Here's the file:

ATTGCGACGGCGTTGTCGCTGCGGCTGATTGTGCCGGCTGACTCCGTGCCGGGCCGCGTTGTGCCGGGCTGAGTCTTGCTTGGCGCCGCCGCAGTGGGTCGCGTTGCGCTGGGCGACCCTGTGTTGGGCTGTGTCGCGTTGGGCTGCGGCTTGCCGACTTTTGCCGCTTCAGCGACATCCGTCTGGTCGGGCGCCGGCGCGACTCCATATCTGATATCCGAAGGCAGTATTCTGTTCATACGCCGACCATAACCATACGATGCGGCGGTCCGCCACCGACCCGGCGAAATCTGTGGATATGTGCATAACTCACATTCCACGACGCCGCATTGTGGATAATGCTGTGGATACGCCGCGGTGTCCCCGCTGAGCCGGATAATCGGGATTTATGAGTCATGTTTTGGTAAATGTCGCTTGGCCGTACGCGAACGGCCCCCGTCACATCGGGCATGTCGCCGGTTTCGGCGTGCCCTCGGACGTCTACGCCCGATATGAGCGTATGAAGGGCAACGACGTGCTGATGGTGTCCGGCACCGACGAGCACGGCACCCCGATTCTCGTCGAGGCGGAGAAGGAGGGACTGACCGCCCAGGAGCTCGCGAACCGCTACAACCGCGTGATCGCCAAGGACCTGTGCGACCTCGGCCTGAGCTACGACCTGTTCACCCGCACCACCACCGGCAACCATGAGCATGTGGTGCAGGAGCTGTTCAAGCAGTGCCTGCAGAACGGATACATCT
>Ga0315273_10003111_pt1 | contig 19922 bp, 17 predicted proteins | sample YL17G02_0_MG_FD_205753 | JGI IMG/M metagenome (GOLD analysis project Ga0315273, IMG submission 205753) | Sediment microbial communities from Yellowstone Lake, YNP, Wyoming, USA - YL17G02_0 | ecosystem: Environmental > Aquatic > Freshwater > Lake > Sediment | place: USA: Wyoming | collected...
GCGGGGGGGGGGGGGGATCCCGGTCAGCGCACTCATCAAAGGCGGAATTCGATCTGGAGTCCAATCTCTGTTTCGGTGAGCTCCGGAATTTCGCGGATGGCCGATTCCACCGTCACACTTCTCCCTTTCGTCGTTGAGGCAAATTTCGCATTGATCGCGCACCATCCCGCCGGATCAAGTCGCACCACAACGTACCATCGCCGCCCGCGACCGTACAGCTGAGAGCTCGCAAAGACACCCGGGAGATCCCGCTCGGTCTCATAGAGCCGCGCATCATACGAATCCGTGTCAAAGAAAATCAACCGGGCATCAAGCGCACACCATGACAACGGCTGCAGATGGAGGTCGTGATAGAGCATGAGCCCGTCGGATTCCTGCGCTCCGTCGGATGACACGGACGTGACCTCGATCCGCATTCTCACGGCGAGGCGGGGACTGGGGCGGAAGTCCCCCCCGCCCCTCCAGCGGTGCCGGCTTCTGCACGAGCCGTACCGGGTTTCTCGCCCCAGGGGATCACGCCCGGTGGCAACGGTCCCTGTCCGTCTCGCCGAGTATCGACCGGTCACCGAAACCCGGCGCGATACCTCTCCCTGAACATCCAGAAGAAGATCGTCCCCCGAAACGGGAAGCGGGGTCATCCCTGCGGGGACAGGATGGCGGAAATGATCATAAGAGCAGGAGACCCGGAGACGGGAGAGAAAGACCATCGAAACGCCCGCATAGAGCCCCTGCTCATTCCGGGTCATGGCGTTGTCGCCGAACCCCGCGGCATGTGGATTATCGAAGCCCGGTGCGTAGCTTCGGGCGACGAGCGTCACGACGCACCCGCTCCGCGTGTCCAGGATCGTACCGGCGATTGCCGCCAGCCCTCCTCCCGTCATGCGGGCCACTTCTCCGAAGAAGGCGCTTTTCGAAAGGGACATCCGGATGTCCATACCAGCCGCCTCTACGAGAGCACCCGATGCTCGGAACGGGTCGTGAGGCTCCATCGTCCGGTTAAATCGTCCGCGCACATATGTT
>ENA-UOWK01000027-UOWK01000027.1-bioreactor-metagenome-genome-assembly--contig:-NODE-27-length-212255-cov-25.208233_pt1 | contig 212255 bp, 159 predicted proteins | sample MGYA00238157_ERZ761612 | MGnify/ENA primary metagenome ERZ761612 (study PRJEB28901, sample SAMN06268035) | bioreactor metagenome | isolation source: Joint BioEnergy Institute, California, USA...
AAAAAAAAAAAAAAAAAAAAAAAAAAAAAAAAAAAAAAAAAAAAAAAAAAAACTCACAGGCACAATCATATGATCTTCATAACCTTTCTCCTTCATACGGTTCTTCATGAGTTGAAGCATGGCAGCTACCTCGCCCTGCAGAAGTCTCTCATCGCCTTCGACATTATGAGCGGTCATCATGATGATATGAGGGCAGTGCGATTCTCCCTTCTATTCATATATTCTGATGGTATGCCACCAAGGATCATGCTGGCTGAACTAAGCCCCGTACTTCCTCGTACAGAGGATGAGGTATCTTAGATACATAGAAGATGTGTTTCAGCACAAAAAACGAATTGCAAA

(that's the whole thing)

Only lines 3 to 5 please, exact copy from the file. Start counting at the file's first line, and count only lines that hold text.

GCGGGGGGGGGGGGGGATCCCGGTCAGCGCACTCATCAAAGGCGGAATTCGATCTGGAGTCCAATCTCTGTTTCGGTGAGCTCCGGAATTTCGCGGATGGCCGATTCCACCGTCACACTTCTCCCTTTCGTCGTTGAGGCAAATTTCGCATTGATCGCGCACCATCCCGCCGGATCAAGTCGCACCACAACGTACCATCGCCGCCCGCGACCGTACAGCTGAGAGCTCGCAAAGACACCCGGGAGATCCCGCTCGGTCTCATAGAGCCGCGCATCATACGAATCCGTGTCAAAGAAAATCAACCGGGCATCAAGCGCACACCATGACAACGGCTGCAGATGGAGGTCGTGATAGAGCATGAGCCCGTCGGATTCCTGCGCTCCGTCGGATGACACGGACGTGACCTCGATCCGCATTCTCACGGCGAGGCGGGGACTGGGGCGGAAGTCCCCCCCGCCCCTCCAGCGGTGCCGGCTTCTGCACGAGCCGTACCGGGTTTCTCGCCCCAGGGGATCACGCCCGGTGGCAACGGTCCCTGTCCGTCTCGCCGAGTATCGACCGGTCACCGAAACCCGGCGCGATACCTCTCCCTGAACATCCAGAAGAAGATCGTCCCCCGAAACGGGAAGCGGGGTCATCCCTGCGGGGACAGGATGGCGGAAATGATCATAAGAGCAGGAGACCCGGAGACGGGAGAGAAAGACCATCGAAACGCCCGCATAGAGCCCCTGCTCATTCCGGGTCATGGCGTTGTCGCCGAACCCCGCGGCATGTGGATTATCGAAGCCCGGTGCGTAGCTTCGGGCGACGAGCGTCACGACGCACCCGCTCCGCGTGTCCAGGATCGTACCGGCGATTGCCGCCAGCCCTCCTCCCGTCATGCGGGCCACTTCTCCGAAGAAGGCGCTTTTCGAAAGGGACATCCGGATGTCCATACCAGCCGCCTCTACGAGAGCACCCGATGCTCGGAACGGGTCGTGAGGCTCCATCGTCCGGTTAAATCGTCCGCGCACATATGTT
>ENA-UOWK01000027-UOWK01000027.1-bioreactor-metagenome-genome-assembly--contig:-NODE-27-length-212255-cov-25.208233_pt1 | contig 212255 bp, 159 predicted proteins | sample MGYA00238157_ERZ761612 | MGnify/ENA primary metagenome ERZ761612 (study PRJEB28901, sample SAMN06268035) | bioreactor metagenome | isolation source: Joint BioEnergy Institute, California, USA...
AAAAAAAAAAAAAAAAAAAAAAAAAAAAAAAAAAAAAAAAAAAAAAAAAAAACTCACAGGCACAATCATATGATCTTCATAACCTTTCTCCTTCATACGGTTCTTCATGAGTTGAAGCATGGCAGCTACCTCGCCCTGCAGAAGTCTCTCATCGCCTTCGACATTATGAGCGGTCATCATGATGATATGAGGGCAGTGCGATTCTCCCTTCTATTCATATATTCTGATGGTATGCCACCAAGGATCATGCTGGCTGAACTAAGCCCCGTACTTCCTCGTACAGAGGATGAGGTATCTTAGATACATAGAAGATGTGTTTCAGCACAAAAAACGAATTGCAAA